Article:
Saban’s retirement changes college football

by Gary Shelton on January 11, 2024

in general

Saban was an icon with Alabama./TIM WIRT

Bear Bryant was carved out of stone. He had eyes that did not blink, he had skin of leather, and he had a voice that sounded like a cement mixer.

He was an imposing man, a man who made you want to back up when he entered the room. His shadow was 100 feet long, and his bearing was that was the toughest guy in the room. He towered over his program, his state, his sport.

That said, Nick Saban was better.



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Saban, the reports say, is retiring. Odd. I figured he would coach forever. And why wouldn’t he? His Alabama program was always among the best recruiters in the nation. It won. It usually made the college football playoffs. He was rich enough to print his own money.

Who walks away from that?

Well, evidently Saban, a man pushed by the calendar and the changing face of college sports.

In his time, no one navigated the water like Saban. College football got tougher. Recruiting got harder. Kids transferred willy nilly. More and more top programs became Alabama’s conference rivals. Scholarships became limited. Suddenly, there was the NIL to deal with. Georgia was reborn. Being a college football coach was harder than ever.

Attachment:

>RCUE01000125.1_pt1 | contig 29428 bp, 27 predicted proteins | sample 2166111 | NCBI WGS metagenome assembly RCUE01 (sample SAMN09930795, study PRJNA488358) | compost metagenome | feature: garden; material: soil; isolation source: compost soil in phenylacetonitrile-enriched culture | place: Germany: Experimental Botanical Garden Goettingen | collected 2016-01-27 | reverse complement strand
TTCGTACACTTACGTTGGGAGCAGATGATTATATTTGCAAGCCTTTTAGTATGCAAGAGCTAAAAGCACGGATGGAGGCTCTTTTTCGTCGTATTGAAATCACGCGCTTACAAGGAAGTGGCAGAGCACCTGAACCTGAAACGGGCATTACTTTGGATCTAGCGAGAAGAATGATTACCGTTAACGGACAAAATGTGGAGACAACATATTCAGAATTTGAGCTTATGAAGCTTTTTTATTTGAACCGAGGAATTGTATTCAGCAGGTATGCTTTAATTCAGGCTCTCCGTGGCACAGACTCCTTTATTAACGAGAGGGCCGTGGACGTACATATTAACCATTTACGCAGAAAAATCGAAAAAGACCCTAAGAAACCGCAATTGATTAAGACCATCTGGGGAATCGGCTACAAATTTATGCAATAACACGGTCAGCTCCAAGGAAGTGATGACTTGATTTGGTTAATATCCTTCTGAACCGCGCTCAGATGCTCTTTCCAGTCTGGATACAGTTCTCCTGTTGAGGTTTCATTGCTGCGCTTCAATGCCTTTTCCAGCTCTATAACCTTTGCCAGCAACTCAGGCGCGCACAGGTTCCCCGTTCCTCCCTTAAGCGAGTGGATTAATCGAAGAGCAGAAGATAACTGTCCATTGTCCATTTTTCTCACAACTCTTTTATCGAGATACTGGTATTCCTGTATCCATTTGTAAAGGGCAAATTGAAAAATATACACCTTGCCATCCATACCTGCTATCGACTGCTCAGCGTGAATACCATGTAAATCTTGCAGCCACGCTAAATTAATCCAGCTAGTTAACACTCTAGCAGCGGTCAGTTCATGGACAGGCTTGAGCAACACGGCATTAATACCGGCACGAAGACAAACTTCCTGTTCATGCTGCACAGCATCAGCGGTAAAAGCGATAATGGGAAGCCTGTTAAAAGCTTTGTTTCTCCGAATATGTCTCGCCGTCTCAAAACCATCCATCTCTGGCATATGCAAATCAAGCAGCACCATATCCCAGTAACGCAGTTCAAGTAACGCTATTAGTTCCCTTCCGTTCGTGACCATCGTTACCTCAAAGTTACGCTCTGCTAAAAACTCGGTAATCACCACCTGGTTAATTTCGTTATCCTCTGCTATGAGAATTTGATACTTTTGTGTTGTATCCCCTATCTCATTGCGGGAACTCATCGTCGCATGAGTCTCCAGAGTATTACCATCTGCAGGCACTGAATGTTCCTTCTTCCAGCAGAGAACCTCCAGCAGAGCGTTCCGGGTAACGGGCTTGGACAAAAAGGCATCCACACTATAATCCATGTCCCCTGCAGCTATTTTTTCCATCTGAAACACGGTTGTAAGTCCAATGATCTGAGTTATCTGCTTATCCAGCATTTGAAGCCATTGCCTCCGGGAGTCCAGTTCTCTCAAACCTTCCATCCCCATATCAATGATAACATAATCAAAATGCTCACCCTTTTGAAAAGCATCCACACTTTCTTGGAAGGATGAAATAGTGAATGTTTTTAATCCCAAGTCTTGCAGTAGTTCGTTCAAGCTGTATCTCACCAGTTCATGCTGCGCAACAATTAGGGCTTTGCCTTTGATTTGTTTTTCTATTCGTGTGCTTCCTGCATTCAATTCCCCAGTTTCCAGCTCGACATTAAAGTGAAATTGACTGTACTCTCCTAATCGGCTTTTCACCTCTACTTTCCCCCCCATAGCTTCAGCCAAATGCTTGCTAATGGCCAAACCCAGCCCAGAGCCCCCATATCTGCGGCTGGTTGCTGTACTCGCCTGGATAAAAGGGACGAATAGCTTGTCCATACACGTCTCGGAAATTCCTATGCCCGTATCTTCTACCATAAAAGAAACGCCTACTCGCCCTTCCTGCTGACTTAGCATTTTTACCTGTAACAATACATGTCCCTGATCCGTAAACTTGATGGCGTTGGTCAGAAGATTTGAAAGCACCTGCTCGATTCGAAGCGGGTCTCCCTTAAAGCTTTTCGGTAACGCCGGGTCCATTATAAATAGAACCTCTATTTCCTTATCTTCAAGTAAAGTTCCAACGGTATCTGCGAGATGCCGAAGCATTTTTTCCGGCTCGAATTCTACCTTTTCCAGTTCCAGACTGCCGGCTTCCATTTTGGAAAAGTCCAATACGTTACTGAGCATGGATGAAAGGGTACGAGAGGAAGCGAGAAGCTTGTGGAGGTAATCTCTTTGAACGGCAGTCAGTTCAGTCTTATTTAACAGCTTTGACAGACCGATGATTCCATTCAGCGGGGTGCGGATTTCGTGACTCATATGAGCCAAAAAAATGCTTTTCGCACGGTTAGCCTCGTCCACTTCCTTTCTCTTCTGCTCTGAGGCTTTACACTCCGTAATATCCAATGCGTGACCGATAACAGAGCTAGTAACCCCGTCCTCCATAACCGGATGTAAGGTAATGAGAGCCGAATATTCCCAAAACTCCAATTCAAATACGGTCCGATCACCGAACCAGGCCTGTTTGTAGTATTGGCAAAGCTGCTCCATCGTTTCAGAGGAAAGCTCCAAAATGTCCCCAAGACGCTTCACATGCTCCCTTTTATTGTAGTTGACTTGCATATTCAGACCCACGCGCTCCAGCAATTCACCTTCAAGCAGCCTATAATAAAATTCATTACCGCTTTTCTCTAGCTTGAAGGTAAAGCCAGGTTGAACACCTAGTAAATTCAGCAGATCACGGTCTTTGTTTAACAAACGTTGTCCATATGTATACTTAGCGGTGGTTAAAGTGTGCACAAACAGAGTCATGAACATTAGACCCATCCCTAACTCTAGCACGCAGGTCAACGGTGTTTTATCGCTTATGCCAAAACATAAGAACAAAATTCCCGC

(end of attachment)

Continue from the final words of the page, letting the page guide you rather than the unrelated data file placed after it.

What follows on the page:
We may never know if the college game, or his age (72) chased Saban away from the game. Probably, they both played a part.

Let it be remembered that Alabama wasn’t the king of anything when Saban took over from Mike Shula. The team was 6-6 the year before he arrived (the six wins were vacated).

Saban came in with a no-nonsense, not-always-popular style of leadership. But he won. Seven times (counting a title at LSU), his team won the national title. Eight times, he made the college playoffs.

And now he is gone, and the rest of the nation’s programs will fight for the scraps. His recruits will be re-recruited. His current players will nose around the transfer portals. For the rest of the SEC, this is Christmas.

Alabama, meanwhile, will start its search. As always, it will expect the top names in the sport to walk over glass for the job. Already, you can find prospective replacements with such names as Oregon’s Dan Landing, Clemson’s Dabo Sweeney, Texas’ Steve Sarkisian, FSU’s Mike Norvell and so on.

Regardless, the odds are it will be a lesser coach than Saban.

Most of them usually are.

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